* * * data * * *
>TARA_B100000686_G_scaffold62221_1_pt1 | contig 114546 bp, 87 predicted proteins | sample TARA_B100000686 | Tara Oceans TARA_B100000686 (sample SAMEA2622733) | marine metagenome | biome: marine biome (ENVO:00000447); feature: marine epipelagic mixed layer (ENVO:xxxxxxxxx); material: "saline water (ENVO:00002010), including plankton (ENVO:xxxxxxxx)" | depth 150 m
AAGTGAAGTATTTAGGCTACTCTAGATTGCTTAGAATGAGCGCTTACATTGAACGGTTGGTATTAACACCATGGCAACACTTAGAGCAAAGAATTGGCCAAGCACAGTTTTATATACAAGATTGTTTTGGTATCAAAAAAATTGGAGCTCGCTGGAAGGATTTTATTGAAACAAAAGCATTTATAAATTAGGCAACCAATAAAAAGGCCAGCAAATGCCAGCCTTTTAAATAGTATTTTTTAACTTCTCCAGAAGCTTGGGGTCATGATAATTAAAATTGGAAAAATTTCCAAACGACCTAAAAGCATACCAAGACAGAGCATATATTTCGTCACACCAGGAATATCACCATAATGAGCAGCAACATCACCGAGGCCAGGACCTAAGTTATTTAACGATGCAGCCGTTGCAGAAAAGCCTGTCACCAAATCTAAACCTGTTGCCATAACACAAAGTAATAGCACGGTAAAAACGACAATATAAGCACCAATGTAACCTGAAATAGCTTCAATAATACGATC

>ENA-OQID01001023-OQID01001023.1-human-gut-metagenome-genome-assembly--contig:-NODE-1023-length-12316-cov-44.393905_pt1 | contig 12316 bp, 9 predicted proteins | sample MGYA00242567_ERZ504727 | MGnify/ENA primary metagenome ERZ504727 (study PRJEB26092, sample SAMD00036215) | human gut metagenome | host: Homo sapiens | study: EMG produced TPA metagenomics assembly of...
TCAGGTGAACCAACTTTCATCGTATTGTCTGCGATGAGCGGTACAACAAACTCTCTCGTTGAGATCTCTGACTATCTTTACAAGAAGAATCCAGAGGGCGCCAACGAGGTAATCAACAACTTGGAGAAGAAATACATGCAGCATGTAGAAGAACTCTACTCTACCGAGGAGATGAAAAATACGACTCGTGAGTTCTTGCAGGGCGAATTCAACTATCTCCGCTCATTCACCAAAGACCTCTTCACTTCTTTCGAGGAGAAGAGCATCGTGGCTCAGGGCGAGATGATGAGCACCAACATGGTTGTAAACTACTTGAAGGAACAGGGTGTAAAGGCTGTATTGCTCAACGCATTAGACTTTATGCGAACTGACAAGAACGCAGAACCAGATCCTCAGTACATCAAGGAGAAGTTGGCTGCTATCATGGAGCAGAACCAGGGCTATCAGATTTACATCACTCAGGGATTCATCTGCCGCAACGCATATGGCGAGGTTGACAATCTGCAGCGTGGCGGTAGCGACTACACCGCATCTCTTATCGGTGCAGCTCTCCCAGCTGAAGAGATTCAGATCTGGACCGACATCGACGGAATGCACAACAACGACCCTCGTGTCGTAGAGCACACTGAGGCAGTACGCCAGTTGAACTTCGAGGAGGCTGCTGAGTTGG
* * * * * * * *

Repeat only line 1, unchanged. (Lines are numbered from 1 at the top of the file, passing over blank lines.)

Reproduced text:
>TARA_B100000686_G_scaffold62221_1_pt1 | contig 114546 bp, 87 predicted proteins | sample TARA_B100000686 | Tara Oceans TARA_B100000686 (sample SAMEA2622733) | marine metagenome | biome: marine biome (ENVO:00000447); feature: marine epipelagic mixed layer (ENVO:xxxxxxxxx); material: "saline water (ENVO:00002010), including plankton (ENVO:xxxxxxxx)" | depth 150 m